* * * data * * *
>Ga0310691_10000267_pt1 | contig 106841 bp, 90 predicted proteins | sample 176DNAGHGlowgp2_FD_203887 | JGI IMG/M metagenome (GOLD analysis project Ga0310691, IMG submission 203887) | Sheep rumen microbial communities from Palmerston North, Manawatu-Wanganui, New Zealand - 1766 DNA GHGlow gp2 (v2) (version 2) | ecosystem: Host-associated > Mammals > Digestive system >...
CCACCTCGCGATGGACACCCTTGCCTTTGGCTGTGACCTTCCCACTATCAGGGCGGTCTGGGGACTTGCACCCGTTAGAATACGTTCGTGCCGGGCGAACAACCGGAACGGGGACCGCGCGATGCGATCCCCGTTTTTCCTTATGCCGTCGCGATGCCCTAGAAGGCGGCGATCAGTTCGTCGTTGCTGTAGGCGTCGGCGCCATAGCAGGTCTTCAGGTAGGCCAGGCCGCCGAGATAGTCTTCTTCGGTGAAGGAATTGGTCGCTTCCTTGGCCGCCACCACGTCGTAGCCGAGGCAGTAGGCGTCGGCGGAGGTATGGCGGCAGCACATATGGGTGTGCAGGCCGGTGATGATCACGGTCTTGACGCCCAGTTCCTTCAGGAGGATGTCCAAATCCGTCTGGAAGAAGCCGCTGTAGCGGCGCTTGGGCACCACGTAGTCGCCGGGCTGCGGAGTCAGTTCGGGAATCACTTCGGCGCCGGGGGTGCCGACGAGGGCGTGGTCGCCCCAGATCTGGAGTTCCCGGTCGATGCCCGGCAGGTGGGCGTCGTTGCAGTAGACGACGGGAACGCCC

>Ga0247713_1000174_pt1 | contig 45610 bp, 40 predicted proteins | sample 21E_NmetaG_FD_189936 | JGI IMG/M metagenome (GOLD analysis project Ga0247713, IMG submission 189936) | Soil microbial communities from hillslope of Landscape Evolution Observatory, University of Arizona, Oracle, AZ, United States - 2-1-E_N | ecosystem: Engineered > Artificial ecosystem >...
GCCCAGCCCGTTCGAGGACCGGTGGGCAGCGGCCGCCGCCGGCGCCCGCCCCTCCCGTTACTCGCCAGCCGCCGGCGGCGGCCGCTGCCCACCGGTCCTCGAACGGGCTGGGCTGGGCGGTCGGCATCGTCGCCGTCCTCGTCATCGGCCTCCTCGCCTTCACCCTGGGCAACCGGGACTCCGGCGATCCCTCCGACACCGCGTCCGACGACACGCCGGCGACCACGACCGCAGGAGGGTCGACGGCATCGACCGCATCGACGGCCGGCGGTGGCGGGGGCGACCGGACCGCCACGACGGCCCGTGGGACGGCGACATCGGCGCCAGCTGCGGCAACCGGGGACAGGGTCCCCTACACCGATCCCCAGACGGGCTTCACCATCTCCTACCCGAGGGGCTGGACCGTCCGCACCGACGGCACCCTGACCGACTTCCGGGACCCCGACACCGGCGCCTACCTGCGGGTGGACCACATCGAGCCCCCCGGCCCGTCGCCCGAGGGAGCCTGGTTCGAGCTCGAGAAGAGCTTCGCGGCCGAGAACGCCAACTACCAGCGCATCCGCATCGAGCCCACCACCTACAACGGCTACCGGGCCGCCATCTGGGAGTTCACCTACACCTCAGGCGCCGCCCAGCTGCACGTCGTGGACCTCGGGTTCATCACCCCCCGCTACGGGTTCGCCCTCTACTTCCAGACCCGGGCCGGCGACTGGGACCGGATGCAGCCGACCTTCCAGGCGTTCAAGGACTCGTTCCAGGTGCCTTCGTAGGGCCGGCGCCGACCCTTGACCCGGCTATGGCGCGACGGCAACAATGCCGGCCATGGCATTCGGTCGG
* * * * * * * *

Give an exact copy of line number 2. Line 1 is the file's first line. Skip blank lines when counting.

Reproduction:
CCACCTCGCGATGGACACCCTTGCCTTTGGCTGTGACCTTCCCACTATCAGGGCGGTCTGGGGACTTGCACCCGTTAGAATACGTTCGTGCCGGGCGAACAACCGGAACGGGGACCGCGCGATGCGATCCCCGTTTTTCCTTATGCCGTCGCGATGCCCTAGAAGGCGGCGATCAGTTCGTCGTTGCTGTAGGCGTCGGCGCCATAGCAGGTCTTCAGGTAGGCCAGGCCGCCGAGATAGTCTTCTTCGGTGAAGGAATTGGTCGCTTCCTTGGCCGCCACCACGTCGTAGCCGAGGCAGTAGGCGTCGGCGGAGGTATGGCGGCAGCACATATGGGTGTGCAGGCCGGTGATGATCACGGTCTTGACGCCCAGTTCCTTCAGGAGGATGTCCAAATCCGTCTGGAAGAAGCCGCTGTAGCGGCGCTTGGGCACCACGTAGTCGCCGGGCTGCGGAGTCAGTTCGGGAATCACTTCGGCGCCGGGGGTGCCGACGAGGGCGTGGTCGCCCCAGATCTGGAGTTCCCGGTCGATGCCCGGCAGGTGGGCGTCGTTGCAGTAGACGACGGGAACGCCC